Robson Hall Faculty of Law professor leads major SSHRC-funded research on improving Canada’s criminal justice system
Team of experts in law, psychology and criminal justice working to develop tools for courts to help juries come to “more reasoned verdicts.”
“It’s not every day that you get long-term SSHRC Insight project funding at a law school, let alone a relatively small one,” said Dr. Richard Jochelson, explaining the research project he is leading that has received nearly $70,000 in funding for the next five years from the Federal Canadian funding agency that supports research in the social sciences and humanities. The project titled “Understanding justice: jury comprehension of Canadian judicial charges in the criminal law,” is almost exclusively a law-based project with interdisciplinary components in psychology and criminal justice.
“Our team has been interested in this subject for years,” said Jochelson, “but the current political climate is part of the constellation of circumstances explaining why it likely has even more traction now,” he added referring to the controversies and resulting media attention surrounding the respective jury trials of Gerald Stanley and Raymond Cormier, both acquitted earlier in 2018 of murder charges related to the deaths of two young Indigenous people, Colton Boushie and Tina Fontaine.
“Our ultimate goal is to make it possible for Canadian criminal justice courts to give instructions to juries that they can easily understand, to reduce trial unfairness and injustice” said Robson Hall Assistant Professor David Ireland who is Jochelson’s Co-Investigator at the Faculty of Law. The psychology-based elements of the project involve developing tools to create ways for the average person to understand the complicated legal language and rules of the criminal courts in order to deliver more reasoned verdicts.
Besides Ireland, Co-Investigators on the project’s national team include Dr. Michelle I. Bertrand, Associate Professor, Department of Criminal Justice, University of Winnipeg; Dr. Amy S. Desroches, Associate Professor in the Department of Psychology, University of Winnipeg; and Dr. Roderick C.L. Lindsay, Professor, Department of Psychology, Queen’s University.
Jochelson pointed out that while a lot of research has been done on criminal juries, relatively little has been done in a Canadian context. The Canadian justice system contains built-in barriers to studying former jury members due to a Criminal Code section forbidding juries from sharing the content of their deliberations. The research team’s proposal says, that despite these and other restrictions imposed by the common law justice system, a path forward through empirical research is an important step forward. Jochelson and Bertrand have already done a study of Canadian criminal juries that found that “judicial charges (i.e. instructions given to the jury by the judge) are generally not understood in their entirety,” which warrants further research in this area.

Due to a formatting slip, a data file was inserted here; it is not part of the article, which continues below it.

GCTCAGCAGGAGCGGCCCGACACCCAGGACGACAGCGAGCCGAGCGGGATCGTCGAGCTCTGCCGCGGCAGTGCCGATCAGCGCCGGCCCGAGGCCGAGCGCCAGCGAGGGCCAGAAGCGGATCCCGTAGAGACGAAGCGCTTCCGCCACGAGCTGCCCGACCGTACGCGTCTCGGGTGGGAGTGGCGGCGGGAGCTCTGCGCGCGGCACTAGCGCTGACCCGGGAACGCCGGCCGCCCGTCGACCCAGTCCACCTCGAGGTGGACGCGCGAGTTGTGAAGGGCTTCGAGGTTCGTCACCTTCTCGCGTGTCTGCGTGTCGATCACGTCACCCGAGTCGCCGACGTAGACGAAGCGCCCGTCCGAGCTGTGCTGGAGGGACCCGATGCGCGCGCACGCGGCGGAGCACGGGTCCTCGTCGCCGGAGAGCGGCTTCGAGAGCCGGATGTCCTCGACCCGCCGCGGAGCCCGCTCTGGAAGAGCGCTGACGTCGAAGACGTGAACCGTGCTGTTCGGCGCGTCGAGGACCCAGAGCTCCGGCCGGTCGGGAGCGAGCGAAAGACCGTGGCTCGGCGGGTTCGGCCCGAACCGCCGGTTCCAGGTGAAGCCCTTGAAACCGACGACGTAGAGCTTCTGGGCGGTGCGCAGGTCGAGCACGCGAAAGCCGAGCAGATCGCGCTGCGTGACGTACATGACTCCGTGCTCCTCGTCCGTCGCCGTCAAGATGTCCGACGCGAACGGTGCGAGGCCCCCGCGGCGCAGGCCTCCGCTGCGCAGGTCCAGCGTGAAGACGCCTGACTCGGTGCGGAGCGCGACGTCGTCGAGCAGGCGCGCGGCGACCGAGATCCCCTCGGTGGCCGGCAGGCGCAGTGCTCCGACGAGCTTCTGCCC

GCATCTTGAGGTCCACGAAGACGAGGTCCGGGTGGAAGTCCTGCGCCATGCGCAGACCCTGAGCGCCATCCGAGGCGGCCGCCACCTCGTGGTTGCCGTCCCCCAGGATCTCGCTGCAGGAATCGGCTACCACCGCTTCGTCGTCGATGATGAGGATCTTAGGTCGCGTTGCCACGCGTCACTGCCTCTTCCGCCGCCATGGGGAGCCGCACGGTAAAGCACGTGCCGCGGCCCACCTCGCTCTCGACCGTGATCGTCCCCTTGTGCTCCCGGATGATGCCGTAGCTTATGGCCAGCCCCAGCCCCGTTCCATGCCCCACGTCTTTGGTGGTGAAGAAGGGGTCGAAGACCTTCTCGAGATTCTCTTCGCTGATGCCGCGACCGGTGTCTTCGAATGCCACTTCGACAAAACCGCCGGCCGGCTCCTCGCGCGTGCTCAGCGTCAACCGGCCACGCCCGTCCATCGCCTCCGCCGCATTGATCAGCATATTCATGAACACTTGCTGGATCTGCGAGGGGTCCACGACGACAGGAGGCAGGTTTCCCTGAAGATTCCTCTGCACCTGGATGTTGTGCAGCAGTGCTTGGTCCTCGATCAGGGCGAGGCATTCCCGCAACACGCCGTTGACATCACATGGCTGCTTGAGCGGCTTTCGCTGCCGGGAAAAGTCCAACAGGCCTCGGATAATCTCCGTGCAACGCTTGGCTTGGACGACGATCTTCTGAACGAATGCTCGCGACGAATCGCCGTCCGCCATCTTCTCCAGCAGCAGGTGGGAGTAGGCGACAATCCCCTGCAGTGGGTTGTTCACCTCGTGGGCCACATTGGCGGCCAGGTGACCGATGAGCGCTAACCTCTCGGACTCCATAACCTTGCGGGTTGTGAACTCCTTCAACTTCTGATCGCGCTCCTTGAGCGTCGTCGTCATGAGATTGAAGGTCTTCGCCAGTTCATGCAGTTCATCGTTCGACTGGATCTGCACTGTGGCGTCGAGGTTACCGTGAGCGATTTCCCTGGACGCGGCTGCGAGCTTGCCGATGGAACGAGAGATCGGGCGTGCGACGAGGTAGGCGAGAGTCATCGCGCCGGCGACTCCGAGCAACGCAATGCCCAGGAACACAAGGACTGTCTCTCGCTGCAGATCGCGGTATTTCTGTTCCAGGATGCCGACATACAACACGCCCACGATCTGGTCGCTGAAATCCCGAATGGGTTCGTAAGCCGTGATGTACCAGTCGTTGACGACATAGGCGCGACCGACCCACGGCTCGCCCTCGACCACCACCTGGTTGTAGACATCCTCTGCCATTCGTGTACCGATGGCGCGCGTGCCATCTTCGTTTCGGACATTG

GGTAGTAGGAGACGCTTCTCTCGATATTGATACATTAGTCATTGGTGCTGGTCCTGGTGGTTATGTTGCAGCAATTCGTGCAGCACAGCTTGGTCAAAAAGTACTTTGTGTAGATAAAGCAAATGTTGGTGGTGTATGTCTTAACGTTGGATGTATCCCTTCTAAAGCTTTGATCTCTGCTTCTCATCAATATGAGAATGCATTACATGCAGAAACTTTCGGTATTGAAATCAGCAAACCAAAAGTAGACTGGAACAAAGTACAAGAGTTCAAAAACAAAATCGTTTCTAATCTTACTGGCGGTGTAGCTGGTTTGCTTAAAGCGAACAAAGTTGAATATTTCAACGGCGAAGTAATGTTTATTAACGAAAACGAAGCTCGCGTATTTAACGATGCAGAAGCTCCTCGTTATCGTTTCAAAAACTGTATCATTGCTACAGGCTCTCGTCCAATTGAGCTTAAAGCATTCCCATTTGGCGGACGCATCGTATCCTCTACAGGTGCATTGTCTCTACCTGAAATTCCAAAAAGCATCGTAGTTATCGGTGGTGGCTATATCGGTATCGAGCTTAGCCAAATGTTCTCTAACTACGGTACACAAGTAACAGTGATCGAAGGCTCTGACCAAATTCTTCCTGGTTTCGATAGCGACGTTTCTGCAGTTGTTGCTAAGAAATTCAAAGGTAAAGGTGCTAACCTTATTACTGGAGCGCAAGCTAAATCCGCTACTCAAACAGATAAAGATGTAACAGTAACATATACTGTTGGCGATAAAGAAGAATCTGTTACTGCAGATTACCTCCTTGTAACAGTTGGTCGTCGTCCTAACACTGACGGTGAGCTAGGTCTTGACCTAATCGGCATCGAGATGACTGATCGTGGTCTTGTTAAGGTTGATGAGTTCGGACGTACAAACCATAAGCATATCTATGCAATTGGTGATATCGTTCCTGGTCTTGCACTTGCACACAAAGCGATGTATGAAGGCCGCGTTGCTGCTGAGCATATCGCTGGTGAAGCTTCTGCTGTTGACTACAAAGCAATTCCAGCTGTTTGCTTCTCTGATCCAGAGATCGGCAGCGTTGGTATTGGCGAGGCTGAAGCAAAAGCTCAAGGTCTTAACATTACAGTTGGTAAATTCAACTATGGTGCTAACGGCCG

Because to this date, there has only ever been one major Canadian study done on jury comprehension – and for a very rare type of criminal case at that – the team proposes to look at “comprehension of concepts central to the understanding of judicial charges that apply in every single criminal case: burden of proof, presumption of innocence, and proof beyond a reasonable doubt.”
To achieve their goals, the team plans to consult with Canadian lawyers and judges, collect data, and conduct experimental studies among other investigative activities.
“Overall, the studies are aimed at pinpointing the concepts that are misunderstood in Canadian judicial charges,” said Jochelson. “We hope that by developing different ways of instructing juries, we can help foster a fairer administration of justice.”